If Ottoman's theory was right, and it is true that all time has suddenly passed, why is it that we (so I am told) remain unchanged in appearance? Perhaps, the path of time crossing itself again, that most precious substances found an easy way to travel, and poured backwards down its own previous path.page 9
meeting us on the waY wIth a wave of such force that we were left unmoved by it.
It may be that we brought about our own calamity by inadvertently tickling the man (Neuphar at the lime was cleaning his knife by thrusting it into the ground); but Cagliostro cannot be blamed. He was reading Sparadrap's journal at the time.
We are unable to continue on our way. Our wagons are destroyed, and much of our licorice is lost. Only our five selves, our forty one chronicles, and the ruins of (so I am told) my own wagon are together. We cannot travel except by foot, since our beasts are fled, Chronhotonthologos lame, and Neuphar deaf. My only consolation is to consider the ancient philosophical questions, such ;as It a hermaphrodite were to give birth to itself, would that be incest?
Whirligig is sleeping now, and has let go of this journal. I, Mazinta, am writing in the journal.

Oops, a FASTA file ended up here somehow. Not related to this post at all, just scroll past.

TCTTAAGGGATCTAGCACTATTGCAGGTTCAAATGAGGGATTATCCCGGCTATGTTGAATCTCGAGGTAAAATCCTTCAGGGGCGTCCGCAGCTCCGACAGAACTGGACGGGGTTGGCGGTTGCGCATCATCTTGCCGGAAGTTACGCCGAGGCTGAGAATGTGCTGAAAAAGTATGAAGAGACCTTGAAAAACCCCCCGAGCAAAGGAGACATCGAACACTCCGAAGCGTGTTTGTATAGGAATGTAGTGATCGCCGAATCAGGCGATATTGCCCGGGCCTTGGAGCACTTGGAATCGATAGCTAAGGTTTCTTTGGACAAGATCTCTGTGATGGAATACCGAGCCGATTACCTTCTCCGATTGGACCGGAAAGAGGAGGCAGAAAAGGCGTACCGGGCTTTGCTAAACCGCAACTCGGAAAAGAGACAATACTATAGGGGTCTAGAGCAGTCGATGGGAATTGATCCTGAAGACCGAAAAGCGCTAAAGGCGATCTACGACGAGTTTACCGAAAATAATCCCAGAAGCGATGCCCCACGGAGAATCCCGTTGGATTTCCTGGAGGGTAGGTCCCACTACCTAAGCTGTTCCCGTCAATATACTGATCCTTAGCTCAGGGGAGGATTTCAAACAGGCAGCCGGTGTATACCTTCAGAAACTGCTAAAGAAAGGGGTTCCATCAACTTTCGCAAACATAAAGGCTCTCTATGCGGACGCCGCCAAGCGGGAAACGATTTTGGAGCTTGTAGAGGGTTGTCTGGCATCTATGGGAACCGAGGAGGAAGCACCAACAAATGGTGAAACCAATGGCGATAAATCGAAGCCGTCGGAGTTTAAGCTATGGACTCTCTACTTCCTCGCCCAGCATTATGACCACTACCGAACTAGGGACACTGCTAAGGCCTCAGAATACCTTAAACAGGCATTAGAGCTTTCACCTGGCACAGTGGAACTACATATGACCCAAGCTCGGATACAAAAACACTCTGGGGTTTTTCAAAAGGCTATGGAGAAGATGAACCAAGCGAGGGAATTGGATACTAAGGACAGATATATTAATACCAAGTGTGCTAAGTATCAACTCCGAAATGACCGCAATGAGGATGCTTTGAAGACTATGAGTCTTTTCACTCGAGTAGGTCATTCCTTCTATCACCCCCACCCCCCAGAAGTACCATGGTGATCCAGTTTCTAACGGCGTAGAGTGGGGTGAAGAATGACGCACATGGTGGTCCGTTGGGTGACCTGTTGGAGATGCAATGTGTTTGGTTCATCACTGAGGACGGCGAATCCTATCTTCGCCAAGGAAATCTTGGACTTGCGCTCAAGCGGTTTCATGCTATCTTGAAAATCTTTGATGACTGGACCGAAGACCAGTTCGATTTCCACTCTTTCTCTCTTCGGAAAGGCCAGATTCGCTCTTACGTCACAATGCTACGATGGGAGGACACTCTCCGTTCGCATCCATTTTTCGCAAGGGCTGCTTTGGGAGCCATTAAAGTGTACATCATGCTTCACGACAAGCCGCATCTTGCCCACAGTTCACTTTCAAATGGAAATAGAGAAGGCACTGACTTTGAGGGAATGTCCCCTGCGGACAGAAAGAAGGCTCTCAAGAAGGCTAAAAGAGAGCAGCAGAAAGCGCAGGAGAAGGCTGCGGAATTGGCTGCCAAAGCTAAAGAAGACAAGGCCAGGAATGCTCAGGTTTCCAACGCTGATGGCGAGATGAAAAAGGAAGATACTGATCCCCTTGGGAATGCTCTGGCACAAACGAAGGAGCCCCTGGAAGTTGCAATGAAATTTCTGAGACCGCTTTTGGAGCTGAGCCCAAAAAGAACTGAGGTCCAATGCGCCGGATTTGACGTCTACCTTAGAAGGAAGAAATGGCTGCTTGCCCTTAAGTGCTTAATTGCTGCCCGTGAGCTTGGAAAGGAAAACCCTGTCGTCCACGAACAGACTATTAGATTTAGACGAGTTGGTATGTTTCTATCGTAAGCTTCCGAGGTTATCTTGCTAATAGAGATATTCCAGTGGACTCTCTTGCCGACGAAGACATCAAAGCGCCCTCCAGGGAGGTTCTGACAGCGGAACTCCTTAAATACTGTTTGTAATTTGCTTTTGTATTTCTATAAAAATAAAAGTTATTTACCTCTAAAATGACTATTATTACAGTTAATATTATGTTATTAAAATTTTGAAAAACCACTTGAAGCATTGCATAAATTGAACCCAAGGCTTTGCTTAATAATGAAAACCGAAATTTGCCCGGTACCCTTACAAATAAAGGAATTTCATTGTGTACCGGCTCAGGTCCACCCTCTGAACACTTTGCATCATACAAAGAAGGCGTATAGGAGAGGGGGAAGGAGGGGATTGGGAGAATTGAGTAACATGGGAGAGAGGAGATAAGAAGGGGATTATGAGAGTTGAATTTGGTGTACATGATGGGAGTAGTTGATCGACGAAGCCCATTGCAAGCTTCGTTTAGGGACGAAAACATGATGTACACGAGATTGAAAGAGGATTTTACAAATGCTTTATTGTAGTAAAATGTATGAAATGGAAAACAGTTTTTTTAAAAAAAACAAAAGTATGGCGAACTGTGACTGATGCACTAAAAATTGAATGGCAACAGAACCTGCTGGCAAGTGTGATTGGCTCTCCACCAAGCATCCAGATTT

The common or garden crub
is not to be seen in the garden.
Treat it once every march with crub manure
and it will not be seen in the garden.
I have been reading Whirligig's journal, though I promised him I would not. What great exaggerations, and sometimes pure suppositions. If we were to be struck from the man's body, what would a passing flea make of this great throne of books, many of them not even written by those who claim to be their authors? An unsteady inverted pyramid of untruths built on inexactitudes, and lies built on the untruths: that is what this throne is, and what Whirligig spends every minute composing phrases for. What wild, fantastic words he has told me to write, and has muttered to himself in the last few days! One would think that the burning gaze of the man's contemplating of his belly had blinded his lice (and what of the lice upon the lice?) It is a pity that he ever agreed to be chronicler: written words attract evil, and cause in the end the destruction of their creators.
One day on a hilltop as we watched the sun meet the moon, the pain of their encounter reached Whirligig; he explained his blindness by forcing me to write what was not true, which is all that can be written. He is waking.
I have just been given a very strange dream. I dreamed of a mocking voice emerging from a hole in a tree, telling me that the ancients have lied to us, that we have no homeland, and all our trouble has been wasted. I cannot help feeling that there was some truth in the dream, and that if wc were to remain for ever for until our beasts return, which may be as long a time) in this bleak valley, eating unpalatable licorice, and arguing angrily among ourselves, after a while nothing would matter to us any more, and we would cease to be aware of our existence.
[No more of Whirligig's journal is known to exist. All the subsequent pages have been torn from the book. K.K.]